Halloween attractions get really scary
Theme parks go intensely interactive — and zombies are everywhere.
Northwest travel guides
Ghost tours and haunted houses are hallmarks of the weeks leading up to Halloween. But this year, some theme-park Halloween attractions are upping their game with an interactive component.
Now, visitors aren’t just snaking through a haunted house on a long line, screaming as a bloody monster climbs out of a coffin. Instead, they’re paying extra to be stuck in a room where they must complete tasks and puzzle out challenges in order to escape, as in the “Trapped” attraction at Knott’s Berry Farm in Buena Park, Calif. (www.knotts.com/haunt/rides-attractions).
Busch Gardens in Tampa, Fla., just launched “The Experiment, ” where visitors are asked to participate in experiences so intense that they sometimes decline.
“If you refuse three times, the experiment is terminated,” said spokesman Travis Claytor. The experiments “may or may not involve live animals or creepy crawlies,” he added. “There may or may not be something in there for germaphobes. Psychologically this is one of the most invasive experiences you’ll ever have. I was there Friday on opening night and there were several people who could not make it through.”
Pat Konopelski, president of the Haunted Attraction Association, says the new intensity and increased interaction is simply the maturing of an industry that started out 25 years ago “scaring people with rubber masks and plastic knives. Every year people came back and wanted more.”
So now, he said, “not only are zombies jumping out and scaring you, but you have to turn it into a challenge, an interactive game.”
The Eastern State Penitentiary in Philadelphia, an abandoned prison and historic landmark that hosts an annual “Terror Behind the Walls” Halloween event, this year is offering visitors a glow-in-the-dark necklace that marks their willingness to be more than passive observers. Necklace-wearing guests can be grabbed by actors, sent into hidden passageways, and separated from their group.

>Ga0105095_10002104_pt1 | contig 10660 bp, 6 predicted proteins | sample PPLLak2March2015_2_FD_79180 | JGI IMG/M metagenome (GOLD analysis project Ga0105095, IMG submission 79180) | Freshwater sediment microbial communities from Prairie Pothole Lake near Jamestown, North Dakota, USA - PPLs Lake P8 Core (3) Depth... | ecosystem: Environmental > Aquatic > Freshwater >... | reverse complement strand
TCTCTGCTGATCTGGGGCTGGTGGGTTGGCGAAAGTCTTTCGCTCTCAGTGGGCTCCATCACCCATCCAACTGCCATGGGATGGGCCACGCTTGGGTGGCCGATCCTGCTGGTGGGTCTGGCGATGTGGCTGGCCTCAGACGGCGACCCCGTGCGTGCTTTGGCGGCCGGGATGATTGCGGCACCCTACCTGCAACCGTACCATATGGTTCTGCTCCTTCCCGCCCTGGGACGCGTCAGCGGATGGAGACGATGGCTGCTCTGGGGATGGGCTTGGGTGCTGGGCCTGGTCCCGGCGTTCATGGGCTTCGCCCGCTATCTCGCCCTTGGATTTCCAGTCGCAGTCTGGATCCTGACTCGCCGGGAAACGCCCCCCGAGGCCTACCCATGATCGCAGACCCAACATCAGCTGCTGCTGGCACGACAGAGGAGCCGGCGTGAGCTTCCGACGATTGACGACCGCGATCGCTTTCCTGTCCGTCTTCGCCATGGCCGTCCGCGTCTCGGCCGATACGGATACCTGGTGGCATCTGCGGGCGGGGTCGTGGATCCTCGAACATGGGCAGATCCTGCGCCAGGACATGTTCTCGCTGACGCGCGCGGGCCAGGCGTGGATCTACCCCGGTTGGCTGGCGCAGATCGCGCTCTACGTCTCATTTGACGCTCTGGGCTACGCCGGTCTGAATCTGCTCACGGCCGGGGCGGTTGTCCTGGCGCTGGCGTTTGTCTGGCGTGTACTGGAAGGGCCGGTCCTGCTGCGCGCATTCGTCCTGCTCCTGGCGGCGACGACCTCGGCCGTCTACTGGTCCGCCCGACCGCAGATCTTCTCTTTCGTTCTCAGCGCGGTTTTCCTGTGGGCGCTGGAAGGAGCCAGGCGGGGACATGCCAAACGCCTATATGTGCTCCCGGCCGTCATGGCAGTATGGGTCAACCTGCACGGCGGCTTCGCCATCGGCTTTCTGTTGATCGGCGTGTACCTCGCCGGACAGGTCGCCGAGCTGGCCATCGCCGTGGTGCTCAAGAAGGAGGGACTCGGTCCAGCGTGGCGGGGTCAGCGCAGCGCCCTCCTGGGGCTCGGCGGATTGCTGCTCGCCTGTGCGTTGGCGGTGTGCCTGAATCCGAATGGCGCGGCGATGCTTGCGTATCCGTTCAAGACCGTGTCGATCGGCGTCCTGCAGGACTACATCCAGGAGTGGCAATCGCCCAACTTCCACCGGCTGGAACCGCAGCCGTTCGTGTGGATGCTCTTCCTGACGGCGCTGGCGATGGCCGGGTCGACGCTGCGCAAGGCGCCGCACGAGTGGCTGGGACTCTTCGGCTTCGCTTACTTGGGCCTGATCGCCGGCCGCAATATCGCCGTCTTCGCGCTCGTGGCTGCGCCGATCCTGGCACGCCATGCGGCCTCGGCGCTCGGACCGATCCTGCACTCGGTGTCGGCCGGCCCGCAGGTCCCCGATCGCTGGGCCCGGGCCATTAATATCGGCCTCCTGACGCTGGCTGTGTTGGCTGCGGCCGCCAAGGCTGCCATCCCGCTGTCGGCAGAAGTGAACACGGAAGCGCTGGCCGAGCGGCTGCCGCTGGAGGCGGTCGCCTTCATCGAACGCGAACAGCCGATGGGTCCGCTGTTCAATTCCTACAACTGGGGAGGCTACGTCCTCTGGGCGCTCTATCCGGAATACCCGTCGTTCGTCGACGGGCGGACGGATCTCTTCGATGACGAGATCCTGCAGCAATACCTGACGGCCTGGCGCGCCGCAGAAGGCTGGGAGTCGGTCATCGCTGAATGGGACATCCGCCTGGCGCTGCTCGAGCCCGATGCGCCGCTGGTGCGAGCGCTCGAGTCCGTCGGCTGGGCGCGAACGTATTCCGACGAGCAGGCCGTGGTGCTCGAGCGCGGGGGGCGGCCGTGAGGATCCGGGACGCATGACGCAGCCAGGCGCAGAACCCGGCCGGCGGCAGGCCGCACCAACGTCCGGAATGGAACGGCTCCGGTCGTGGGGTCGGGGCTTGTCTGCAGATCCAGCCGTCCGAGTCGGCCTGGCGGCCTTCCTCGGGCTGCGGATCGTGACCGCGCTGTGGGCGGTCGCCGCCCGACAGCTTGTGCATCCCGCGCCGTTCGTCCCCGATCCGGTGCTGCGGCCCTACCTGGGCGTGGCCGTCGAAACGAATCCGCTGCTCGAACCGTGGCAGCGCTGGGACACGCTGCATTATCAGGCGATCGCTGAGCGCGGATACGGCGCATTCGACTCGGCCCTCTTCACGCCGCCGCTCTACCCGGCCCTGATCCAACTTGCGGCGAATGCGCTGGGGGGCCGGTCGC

Here are some other Halloween-themed destinations, events and attractions around the country.
NEW YORK HALLOWEEN PARADE
Because of power outages and other issues from Superstorm Sandy, organizers were forced to cancel last year’s Village Halloween Parade, which typically attracts 2 million spectators and 50,000 costumed marchers. The parade now faces a funding shortfall; as of early October, more than half the needed $50,000 had been raised on Kickstarter. If the balance can be secured, the parade is scheduled for Oct. 31, kicking off at 7 p.m., Sixth Avenue between Spring and 16th streets.
New Orleans’ annual Voodoo Music Experience festival often coincides with Halloween but this year takes place immediately after, Nov. 1-3, in City Park. Coming from a range of musical genres, headliners include Macklemore & Ryan Lewis, Afrojack, Nine Inch Nails, The Cure and Kid Rock.
Other Halloween events in the Big Easy include a Vampire Ball thrown by the official Anne Rice Vampire Lestat Fan Club. A link from the author’s home page states that she will be attending the ball this year.
A brand-new Halloween parade in the French Quarter, Krewe of Boo, kicks off Oct. 26, at 6 p.m. followed by a Spook Fest party for costumed attendees inside the Mardi Gras World attraction.
In California, Halloween Horror Nights at Universal Hollywood debuted a new maze this season inspired by the heavy metal band Black Sabbath’s “13” album. The park also offers a “scare zone” populated by actors dressed as the nasty Chucky doll from the direct-to-DVD sequel “Curse of Chucky,” and a maze incorporating elements from the “Insidious” films.
In Florida, the streets of Universal Orlando are being taken over by zombies inspired by AMC’s popular show, “The Walking Dead,” for Halloween Horror Nights, held select evenings through Nov. 2. One of the park’s eight haunted houses is also themed on the show. Other haunted houses take inspiration from horror video game series Resident Evil and horror films “Evil Dead,” “The Cabin in the Woods” and “An American Werewolf in London.” www.halloweenhorrornights.com/
Unlike the in-your-face scare zones and trapped-in-a-room experiences popping up at theme parks, ghost tours — whether in inns, historic sites or neighborhoods — tend to be more fun than fright. Expect a good ghost story and readings of alleged paranormal activity on handheld meters.
Take a look at haunted hotel packages offered by Historic Hotels of America: historichotels.org/hotel-deals/featured-packages.php.
Or a list of 30 B & Bs and inns with ghost-themed stays can be found at betterwaytostay.com/thirty-great-places-sleep-ghost.